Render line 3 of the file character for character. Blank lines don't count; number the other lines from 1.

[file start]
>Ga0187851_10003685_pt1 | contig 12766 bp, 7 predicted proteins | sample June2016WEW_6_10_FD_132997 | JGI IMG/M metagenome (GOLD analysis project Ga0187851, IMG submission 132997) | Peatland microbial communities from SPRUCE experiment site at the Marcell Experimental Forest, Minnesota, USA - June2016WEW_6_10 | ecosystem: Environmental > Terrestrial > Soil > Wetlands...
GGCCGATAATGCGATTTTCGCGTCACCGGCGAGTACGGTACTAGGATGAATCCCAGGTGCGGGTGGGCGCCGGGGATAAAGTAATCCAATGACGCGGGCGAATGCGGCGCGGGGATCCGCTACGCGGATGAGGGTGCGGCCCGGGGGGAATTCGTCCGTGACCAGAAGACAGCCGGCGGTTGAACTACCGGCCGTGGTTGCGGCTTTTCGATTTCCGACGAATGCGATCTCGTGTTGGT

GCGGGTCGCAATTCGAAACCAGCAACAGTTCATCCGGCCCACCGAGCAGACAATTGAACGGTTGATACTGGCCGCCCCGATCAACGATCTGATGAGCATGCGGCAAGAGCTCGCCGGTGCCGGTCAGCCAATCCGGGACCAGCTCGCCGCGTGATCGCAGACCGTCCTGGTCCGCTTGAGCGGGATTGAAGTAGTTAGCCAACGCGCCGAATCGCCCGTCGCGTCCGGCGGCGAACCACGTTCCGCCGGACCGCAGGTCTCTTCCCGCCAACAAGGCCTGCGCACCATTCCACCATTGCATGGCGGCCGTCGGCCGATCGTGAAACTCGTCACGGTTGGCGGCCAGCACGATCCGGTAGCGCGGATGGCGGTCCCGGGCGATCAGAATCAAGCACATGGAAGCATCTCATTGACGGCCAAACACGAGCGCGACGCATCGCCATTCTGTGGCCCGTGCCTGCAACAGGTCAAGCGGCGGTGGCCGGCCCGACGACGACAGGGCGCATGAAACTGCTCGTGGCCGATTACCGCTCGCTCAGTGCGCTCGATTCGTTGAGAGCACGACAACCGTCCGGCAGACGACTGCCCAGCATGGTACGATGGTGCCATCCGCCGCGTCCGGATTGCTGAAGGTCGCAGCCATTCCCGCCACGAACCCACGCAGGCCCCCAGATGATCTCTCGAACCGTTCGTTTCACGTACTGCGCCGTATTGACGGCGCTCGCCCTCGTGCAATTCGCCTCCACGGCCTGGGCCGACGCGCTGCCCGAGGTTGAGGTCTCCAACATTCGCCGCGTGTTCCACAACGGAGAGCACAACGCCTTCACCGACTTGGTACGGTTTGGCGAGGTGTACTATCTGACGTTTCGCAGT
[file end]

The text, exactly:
GCGGGTCGCAATTCGAAACCAGCAACAGTTCATCCGGCCCACCGAGCAGACAATTGAACGGTTGATACTGGCCGCCCCGATCAACGATCTGATGAGCATGCGGCAAGAGCTCGCCGGTGCCGGTCAGCCAATCCGGGACCAGCTCGCCGCGTGATCGCAGACCGTCCTGGTCCGCTTGAGCGGGATTGAAGTAGTTAGCCAACGCGCCGAATCGCCCGTCGCGTCCGGCGGCGAACCACGTTCCGCCGGACCGCAGGTCTCTTCCCGCCAACAAGGCCTGCGCACCATTCCACCATTGCATGGCGGCCGTCGGCCGATCGTGAAACTCGTCACGGTTGGCGGCCAGCACGATCCGGTAGCGCGGATGGCGGTCCCGGGCGATCAGAATCAAGCACATGGAAGCATCTCATTGACGGCCAAACACGAGCGCGACGCATCGCCATTCTGTGGCCCGTGCCTGCAACAGGTCAAGCGGCGGTGGCCGGCCCGACGACGACAGGGCGCATGAAACTGCTCGTGGCCGATTACCGCTCGCTCAGTGCGCTCGATTCGTTGAGAGCACGACAACCGTCCGGCAGACGACTGCCCAGCATGGTACGATGGTGCCATCCGCCGCGTCCGGATTGCTGAAGGTCGCAGCCATTCCCGCCACGAACCCACGCAGGCCCCCAGATGATCTCTCGAACCGTTCGTTTCACGTACTGCGCCGTATTGACGGCGCTCGCCCTCGTGCAATTCGCCTCCACGGCCTGGGCCGACGCGCTGCCCGAGGTTGAGGTCTCCAACATTCGCCGCGTGTTCCACAACGGAGAGCACAACGCCTTCACCGACTTGGTACGGTTTGGCGAGGTGTACTATCTGACGTTTCGCAGT